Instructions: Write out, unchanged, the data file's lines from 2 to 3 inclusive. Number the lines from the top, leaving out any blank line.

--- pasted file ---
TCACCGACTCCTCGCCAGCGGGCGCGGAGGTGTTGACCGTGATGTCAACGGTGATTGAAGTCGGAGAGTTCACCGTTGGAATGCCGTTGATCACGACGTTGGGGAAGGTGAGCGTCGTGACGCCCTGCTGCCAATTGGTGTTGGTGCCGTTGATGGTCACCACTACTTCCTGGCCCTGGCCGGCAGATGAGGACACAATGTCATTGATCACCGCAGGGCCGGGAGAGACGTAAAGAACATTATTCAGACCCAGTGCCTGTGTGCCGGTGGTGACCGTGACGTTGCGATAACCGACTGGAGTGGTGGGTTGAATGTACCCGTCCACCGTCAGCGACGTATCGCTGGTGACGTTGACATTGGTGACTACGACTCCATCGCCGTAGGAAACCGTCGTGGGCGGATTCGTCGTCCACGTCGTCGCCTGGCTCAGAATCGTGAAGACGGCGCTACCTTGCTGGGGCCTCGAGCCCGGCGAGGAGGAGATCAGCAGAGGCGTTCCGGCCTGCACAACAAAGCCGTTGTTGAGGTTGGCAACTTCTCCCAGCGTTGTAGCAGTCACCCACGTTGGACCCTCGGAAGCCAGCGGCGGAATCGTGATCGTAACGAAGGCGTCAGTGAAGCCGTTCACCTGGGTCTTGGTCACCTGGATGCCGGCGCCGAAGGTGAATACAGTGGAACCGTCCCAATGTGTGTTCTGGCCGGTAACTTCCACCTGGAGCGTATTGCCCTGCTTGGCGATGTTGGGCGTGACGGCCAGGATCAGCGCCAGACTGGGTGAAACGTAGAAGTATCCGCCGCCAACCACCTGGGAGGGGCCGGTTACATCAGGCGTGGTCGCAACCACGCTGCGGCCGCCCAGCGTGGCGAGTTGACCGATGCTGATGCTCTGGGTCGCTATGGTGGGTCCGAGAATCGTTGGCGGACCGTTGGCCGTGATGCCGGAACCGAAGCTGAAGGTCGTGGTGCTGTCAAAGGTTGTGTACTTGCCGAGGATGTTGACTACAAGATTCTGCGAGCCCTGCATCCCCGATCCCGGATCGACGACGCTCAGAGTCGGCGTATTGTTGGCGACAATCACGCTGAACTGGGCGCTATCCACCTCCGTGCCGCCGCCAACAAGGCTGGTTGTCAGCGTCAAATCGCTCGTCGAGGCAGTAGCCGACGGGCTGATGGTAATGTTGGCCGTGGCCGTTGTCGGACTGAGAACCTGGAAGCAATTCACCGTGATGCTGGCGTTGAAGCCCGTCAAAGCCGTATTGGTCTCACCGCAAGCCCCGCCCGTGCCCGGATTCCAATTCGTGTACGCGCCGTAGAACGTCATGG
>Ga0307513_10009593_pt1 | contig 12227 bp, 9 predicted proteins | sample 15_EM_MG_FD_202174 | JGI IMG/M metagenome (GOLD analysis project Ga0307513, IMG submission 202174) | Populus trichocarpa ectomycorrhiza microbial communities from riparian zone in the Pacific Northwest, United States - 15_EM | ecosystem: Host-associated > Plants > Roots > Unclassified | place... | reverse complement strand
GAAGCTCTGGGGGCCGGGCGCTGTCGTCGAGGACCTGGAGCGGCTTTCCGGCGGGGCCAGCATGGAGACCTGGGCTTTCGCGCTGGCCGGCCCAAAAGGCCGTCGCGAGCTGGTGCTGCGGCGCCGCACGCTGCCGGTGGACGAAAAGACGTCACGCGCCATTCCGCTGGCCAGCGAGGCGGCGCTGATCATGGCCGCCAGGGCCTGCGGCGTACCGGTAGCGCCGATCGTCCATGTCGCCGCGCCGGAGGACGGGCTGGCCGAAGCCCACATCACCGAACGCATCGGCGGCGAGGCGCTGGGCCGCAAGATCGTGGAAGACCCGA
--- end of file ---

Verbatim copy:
>Ga0307513_10009593_pt1 | contig 12227 bp, 9 predicted proteins | sample 15_EM_MG_FD_202174 | JGI IMG/M metagenome (GOLD analysis project Ga0307513, IMG submission 202174) | Populus trichocarpa ectomycorrhiza microbial communities from riparian zone in the Pacific Northwest, United States - 15_EM | ecosystem: Host-associated > Plants > Roots > Unclassified | place... | reverse complement strand
GAAGCTCTGGGGGCCGGGCGCTGTCGTCGAGGACCTGGAGCGGCTTTCCGGCGGGGCCAGCATGGAGACCTGGGCTTTCGCGCTGGCCGGCCCAAAAGGCCGTCGCGAGCTGGTGCTGCGGCGCCGCACGCTGCCGGTGGACGAAAAGACGTCACGCGCCATTCCGCTGGCCAGCGAGGCGGCGCTGATCATGGCCGCCAGGGCCTGCGGCGTACCGGTAGCGCCGATCGTCCATGTCGCCGCGCCGGAGGACGGGCTGGCCGAAGCCCACATCACCGAACGCATCGGCGGCGAGGCGCTGGGCCGCAAGATCGTGGAAGACCCGA